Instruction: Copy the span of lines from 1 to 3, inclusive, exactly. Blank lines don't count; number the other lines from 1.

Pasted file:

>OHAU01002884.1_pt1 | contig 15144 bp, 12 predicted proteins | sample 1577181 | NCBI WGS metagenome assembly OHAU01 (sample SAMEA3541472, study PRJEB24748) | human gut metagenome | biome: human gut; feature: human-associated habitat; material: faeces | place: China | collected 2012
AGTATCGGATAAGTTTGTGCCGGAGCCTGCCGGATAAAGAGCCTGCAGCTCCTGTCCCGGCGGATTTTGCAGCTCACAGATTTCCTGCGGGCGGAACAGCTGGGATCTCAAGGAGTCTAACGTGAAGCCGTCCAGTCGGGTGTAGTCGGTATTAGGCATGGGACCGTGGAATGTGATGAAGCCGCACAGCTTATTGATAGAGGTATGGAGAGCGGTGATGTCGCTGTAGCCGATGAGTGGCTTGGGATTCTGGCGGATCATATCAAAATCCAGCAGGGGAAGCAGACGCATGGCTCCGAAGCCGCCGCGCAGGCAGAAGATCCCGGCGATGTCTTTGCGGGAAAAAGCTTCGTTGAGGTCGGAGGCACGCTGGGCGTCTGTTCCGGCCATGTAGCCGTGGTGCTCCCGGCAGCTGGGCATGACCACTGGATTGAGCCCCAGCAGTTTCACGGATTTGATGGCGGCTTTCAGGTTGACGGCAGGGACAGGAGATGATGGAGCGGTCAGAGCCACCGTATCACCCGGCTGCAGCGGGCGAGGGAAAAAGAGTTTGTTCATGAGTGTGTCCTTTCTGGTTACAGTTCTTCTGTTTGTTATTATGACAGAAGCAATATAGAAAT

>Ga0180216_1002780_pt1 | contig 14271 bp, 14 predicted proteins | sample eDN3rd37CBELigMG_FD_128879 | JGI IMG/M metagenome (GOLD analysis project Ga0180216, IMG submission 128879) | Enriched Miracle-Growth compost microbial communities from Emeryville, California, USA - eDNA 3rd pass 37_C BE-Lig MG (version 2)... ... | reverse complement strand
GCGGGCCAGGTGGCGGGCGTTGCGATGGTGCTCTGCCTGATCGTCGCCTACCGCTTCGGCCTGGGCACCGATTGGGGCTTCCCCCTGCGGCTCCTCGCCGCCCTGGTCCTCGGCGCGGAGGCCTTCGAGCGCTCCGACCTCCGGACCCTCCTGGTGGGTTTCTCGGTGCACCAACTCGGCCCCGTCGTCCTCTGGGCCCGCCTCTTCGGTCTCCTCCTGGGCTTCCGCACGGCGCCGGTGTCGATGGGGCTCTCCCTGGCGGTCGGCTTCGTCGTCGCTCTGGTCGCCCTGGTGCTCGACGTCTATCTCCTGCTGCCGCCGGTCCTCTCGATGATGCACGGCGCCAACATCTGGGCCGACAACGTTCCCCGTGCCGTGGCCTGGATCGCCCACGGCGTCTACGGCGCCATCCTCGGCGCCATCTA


>OHAU01002884.1_pt1 | contig 15144 bp, 12 predicted proteins | sample 1577181 | NCBI WGS metagenome assembly OHAU01 (sample SAMEA3541472, study PRJEB24748) | human gut metagenome | biome: human gut; feature: human-associated habitat; material: faeces | place: China | collected 2012
AGTATCGGATAAGTTTGTGCCGGAGCCTGCCGGATAAAGAGCCTGCAGCTCCTGTCCCGGCGGATTTTGCAGCTCACAGATTTCCTGCGGGCGGAACAGCTGGGATCTCAAGGAGTCTAACGTGAAGCCGTCCAGTCGGGTGTAGTCGGTATTAGGCATGGGACCGTGGAATGTGATGAAGCCGCACAGCTTATTGATAGAGGTATGGAGAGCGGTGATGTCGCTGTAGCCGATGAGTGGCTTGGGATTCTGGCGGATCATATCAAAATCCAGCAGGGGAAGCAGACGCATGGCTCCGAAGCCGCCGCGCAGGCAGAAGATCCCGGCGATGTCTTTGCGGGAAAAAGCTTCGTTGAGGTCGGAGGCACGCTGGGCGTCTGTTCCGGCCATGTAGCCGTGGTGCTCCCGGCAGCTGGGCATGACCACTGGATTGAGCCCCAGCAGTTTCACGGATTTGATGGCGGCTTTCAGGTTGACGGCAGGGACAGGAGATGATGGAGCGGTCAGAGCCACCGTATCACCCGGCTGCAGCGGGCGAGGGAAAAAGAGTTTGTTCATGAGTGTGTCCTTTCTGGTTACAGTTCTTCTGTTTGTTATTATGACAGAAGCAATATAGAAAT

>Ga0180216_1002780_pt1 | contig 14271 bp, 14 predicted proteins | sample eDN3rd37CBELigMG_FD_128879 | JGI IMG/M metagenome (GOLD analysis project Ga0180216, IMG submission 128879) | Enriched Miracle-Growth compost microbial communities from Emeryville, California, USA - eDNA 3rd pass 37_C BE-Lig MG (version 2)... ... | reverse complement strand